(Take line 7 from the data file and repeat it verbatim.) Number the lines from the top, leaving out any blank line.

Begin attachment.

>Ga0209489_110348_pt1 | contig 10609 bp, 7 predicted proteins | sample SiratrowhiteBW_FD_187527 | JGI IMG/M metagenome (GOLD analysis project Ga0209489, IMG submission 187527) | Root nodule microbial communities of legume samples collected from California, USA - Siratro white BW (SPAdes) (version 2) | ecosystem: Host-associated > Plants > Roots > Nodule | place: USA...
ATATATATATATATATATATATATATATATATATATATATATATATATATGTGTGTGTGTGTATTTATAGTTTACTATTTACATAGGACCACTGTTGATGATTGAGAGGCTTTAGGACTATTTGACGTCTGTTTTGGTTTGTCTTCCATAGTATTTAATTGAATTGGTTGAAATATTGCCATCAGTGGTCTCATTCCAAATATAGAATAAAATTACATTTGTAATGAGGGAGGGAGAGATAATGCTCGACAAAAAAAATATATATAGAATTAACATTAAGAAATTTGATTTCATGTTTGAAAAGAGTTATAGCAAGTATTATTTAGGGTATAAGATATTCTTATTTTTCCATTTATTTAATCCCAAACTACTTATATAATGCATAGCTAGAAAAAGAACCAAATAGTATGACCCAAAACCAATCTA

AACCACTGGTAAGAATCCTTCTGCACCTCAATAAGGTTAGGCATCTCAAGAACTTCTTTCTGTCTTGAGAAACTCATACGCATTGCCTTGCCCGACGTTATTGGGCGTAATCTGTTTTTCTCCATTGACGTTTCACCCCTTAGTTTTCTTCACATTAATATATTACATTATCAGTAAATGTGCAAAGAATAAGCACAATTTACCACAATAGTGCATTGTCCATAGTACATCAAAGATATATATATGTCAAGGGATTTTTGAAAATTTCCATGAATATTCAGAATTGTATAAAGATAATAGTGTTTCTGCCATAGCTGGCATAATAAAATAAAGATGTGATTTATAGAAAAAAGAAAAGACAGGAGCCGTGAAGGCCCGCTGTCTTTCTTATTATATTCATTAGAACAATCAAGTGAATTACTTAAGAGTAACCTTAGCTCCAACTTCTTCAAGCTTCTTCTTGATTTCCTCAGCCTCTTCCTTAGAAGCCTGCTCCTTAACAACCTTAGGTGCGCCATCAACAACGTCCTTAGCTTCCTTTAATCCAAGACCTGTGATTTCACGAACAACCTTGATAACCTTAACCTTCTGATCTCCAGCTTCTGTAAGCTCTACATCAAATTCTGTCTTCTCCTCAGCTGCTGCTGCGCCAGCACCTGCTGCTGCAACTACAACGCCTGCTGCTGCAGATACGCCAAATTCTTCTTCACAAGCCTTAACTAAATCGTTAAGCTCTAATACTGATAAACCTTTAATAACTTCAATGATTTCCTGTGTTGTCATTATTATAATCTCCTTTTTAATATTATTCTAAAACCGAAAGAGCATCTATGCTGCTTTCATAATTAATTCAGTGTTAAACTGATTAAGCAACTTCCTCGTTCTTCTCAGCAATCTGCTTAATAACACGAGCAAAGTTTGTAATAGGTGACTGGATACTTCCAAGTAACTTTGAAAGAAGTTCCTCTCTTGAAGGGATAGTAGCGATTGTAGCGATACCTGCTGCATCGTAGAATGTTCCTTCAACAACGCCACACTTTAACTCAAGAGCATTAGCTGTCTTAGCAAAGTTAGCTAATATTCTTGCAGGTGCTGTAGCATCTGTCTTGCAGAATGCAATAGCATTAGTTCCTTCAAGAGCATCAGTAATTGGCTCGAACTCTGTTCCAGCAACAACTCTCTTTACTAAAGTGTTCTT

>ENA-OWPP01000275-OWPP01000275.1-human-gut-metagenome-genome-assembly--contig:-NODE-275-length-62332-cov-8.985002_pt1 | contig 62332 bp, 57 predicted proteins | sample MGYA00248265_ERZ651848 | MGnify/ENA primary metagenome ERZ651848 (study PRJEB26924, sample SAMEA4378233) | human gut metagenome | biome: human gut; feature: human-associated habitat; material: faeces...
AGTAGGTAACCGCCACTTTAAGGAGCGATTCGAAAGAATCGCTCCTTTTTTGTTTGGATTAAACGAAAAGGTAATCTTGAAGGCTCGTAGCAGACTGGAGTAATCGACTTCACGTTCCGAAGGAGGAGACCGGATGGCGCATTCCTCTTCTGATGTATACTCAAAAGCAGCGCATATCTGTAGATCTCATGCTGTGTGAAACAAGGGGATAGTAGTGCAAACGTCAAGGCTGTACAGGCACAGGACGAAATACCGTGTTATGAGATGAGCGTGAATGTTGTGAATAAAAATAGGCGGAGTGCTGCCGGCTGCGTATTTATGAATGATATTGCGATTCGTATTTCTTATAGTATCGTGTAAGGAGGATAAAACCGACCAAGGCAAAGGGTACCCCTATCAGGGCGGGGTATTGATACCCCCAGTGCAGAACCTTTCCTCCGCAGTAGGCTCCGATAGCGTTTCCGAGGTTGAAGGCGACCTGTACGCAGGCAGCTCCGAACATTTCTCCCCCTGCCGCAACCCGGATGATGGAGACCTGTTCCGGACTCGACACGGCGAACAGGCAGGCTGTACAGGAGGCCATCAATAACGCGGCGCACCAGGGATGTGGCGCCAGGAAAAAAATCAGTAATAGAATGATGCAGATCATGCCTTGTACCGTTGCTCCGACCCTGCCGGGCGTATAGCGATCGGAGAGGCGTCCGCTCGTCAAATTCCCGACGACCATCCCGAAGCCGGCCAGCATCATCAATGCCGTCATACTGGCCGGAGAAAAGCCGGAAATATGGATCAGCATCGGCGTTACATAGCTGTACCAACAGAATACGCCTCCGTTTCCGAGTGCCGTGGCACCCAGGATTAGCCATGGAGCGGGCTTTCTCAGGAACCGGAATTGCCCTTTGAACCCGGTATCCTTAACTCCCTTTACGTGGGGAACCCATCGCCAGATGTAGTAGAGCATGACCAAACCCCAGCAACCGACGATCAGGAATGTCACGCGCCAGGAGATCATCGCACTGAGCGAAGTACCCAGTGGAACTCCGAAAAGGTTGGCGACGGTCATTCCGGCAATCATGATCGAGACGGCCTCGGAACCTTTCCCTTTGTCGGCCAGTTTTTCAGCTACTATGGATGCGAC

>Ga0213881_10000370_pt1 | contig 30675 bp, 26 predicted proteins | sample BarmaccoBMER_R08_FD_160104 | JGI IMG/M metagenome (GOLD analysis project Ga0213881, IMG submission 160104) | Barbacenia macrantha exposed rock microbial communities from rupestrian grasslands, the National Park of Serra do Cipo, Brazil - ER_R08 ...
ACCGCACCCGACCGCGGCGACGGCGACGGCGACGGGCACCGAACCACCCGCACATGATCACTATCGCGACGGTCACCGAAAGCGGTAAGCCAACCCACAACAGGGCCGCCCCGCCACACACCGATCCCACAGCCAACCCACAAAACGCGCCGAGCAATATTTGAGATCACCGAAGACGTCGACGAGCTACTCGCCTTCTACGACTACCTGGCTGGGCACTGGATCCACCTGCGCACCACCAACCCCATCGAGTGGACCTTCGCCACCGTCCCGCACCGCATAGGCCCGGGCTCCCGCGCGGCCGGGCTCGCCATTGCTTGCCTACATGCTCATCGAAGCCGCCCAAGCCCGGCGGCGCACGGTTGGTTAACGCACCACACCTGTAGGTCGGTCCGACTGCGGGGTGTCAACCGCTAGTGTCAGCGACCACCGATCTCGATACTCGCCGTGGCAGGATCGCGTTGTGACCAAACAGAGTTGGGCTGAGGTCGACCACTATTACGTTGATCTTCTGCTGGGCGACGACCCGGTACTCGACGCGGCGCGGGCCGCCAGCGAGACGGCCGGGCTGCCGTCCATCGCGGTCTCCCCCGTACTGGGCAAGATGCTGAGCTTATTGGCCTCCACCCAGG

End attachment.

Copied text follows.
ACCGCACCCGACCGCGGCGACGGCGACGGCGACGGGCACCGAACCACCCGCACATGATCACTATCGCGACGGTCACCGAAAGCGGTAAGCCAACCCACAACAGGGCCGCCCCGCCACACACCGATCCCACAGCCAACCCACAAAACGCGCCGAGCAATATTTGAGATCACCGAAGACGTCGACGAGCTACTCGCCTTCTACGACTACCTGGCTGGGCACTGGATCCACCTGCGCACCACCAACCCCATCGAGTGGACCTTCGCCACCGTCCCGCACCGCATAGGCCCGGGCTCCCGCGCGGCCGGGCTCGCCATTGCTTGCCTACATGCTCATCGAAGCCGCCCAAGCCCGGCGGCGCACGGTTGGTTAACGCACCACACCTGTAGGTCGGTCCGACTGCGGGGTGTCAACCGCTAGTGTCAGCGACCACCGATCTCGATACTCGCCGTGGCAGGATCGCGTTGTGACCAAACAGAGTTGGGCTGAGGTCGACCACTATTACGTTGATCTTCTGCTGGGCGACGACCCGGTACTCGACGCGGCGCGGGCCGCCAGCGAGACGGCCGGGCTGCCGTCCATCGCGGTCTCCCCCGTACTGGGCAAGATGCTGAGCTTATTGGCCTCCACCCAGG